Originally published on July 10th, 2014
I love Kirby. I have since I was a kid. He’s adorable, he looks harmless, his whole universe is plush and cuddly, but he’s always had an air of badassness around him. His games are fun, joyful, yet often times dark and kind of intense. It’s this kind of juxtaposition of tones that really drew me to Kirby, particularly as a kid.
Seriously, look at the final boss from Kirby 64: Seriously, just look at this final boss from Kirby Super Star: Or this amazing scene with Meta-Knight. Kirby’s a boss. So naturally, when a Kirby game was announced for 3DS, I was ecstatic. Kirby’s had a solid repertoire on handhelds and I expected no less from this. The end result…well…let’s just get to the review.
The story, honestly is pretty weak. For some ol’ reason, some spider guy kidnaps DeeDeeDee, mistaking him for Kirby, then a magic beanstalk pulls Kirby’s house up to this magical world and it’s up to Kirby to sort things out. Later on this Bee Witch shows up, but there doesn’t feel like there’s any real substance or bigger plot. It really feels like this should be one game in a collection, not a stand alone. And I know you may be thinking “It’s a Kirby game! What kind of plot do you want?” Well, (and I know I’m bringing it up a lot, but it’s such a solid game) the plot of Milky Way Wishes from “Super Star.” The sun and the moon are fighting and disrupting the cycle of Pop Star. Kirby’s jester friend Marx tells him about a giant wish granting…comet clock? that appears when you collect 9 magical things across the galaxy of Dream Land. When Kirby arrives at the clock, Marx betrays him and wishes to control Pop Star. What ensues is…well you clicked the link above right? You saw what happened. Even Kirby 64 had a decent plot. The Nightmare (or Dark Matter), a frequent villain in the Kirby universe, is consuming planets, particularly Ripple Star a planet of fairies, whereupon Ribbon, one of the main characters, flees with their most precious artifact and the thing that can defeat Nightmare and Kirby must travel across the galaxy to collect the star shards to defeat him. They were stories that were interesting and introduced villains and characters early on. In this it felt like it was just thrown together in a rush, as a kind of reason for Kirby to do stuff. Not a major complaint, but it did make the game feel like it was missing something.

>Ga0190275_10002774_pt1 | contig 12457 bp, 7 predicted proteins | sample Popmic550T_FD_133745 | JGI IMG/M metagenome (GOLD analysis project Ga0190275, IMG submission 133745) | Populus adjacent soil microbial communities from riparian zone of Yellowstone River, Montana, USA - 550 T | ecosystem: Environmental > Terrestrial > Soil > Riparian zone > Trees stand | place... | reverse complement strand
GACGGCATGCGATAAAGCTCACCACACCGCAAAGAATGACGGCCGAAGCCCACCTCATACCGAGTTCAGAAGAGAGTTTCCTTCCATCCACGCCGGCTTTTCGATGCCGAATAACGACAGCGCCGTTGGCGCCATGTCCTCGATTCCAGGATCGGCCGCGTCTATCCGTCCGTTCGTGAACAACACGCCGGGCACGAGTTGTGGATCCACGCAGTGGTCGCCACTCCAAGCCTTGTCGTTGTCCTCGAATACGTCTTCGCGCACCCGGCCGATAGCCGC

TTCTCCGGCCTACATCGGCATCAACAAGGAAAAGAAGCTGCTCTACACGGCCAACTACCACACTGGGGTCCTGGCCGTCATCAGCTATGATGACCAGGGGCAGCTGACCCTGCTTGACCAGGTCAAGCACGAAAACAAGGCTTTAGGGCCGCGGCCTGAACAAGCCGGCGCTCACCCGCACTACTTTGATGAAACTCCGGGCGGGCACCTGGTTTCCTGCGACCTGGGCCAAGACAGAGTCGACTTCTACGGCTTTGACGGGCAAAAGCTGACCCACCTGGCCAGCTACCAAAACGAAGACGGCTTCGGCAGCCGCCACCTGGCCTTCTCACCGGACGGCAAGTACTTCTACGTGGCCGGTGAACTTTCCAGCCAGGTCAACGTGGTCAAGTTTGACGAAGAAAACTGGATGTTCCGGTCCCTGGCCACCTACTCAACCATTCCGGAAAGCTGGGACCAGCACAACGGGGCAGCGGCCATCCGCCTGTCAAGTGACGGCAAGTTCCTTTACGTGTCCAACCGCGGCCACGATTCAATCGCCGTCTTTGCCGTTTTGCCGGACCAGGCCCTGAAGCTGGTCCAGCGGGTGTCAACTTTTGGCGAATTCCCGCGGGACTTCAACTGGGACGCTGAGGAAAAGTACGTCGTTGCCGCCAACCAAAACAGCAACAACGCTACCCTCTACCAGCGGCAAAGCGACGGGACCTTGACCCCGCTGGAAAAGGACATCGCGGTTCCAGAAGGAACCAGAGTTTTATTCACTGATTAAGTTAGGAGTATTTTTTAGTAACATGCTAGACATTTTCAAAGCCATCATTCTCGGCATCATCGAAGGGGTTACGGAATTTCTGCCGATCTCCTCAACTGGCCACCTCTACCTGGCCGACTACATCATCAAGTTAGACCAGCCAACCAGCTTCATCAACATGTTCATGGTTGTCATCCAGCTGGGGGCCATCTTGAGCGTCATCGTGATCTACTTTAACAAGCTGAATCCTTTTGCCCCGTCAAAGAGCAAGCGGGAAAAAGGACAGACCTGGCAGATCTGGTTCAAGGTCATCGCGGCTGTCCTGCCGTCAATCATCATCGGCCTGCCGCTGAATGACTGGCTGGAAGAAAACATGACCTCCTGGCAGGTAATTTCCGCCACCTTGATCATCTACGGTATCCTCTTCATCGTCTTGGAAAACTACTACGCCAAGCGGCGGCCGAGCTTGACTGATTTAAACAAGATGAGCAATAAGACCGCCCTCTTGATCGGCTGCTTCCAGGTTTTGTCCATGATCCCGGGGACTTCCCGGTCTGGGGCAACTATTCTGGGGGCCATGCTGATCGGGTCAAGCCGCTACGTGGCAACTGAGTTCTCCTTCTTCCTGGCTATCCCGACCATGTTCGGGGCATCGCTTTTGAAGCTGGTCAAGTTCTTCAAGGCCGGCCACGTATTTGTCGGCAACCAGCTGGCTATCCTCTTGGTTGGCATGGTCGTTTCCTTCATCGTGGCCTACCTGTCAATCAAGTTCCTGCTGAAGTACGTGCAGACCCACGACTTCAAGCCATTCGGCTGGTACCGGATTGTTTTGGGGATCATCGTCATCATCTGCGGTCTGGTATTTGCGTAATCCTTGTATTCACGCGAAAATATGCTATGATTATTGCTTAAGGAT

Gameplay in this game is solid as ever. It’s essentially the same control scheme from “Kirby’s Return to Dreamland but with a two major additions. The first being Kirby’s ability to jump between the foreground and the background. I guess the 3D in general is kind of the addition, and while not necessary for gameplay, it really does add an interesting layer of depth to the foreground/background transitions. Not to mention certain parts where Kirby is swimming through big squares of water (common in Kirby games) but you really get a feel for the depth and placement of the space. The second major addition is Kirby’s “Hypernova” ability. Upon eating a magic fruit, Kirby becomes a sucking machine, sucking hard enough to pull trees from their roots. Boy, oh boy that guy can suck.
No seriously, it’s actually a cool mechanic, and it’s integrated well throughout the game. No two moments are really the same with that ability and the game constantly throws curve balls at you when you think you know the simplest solution.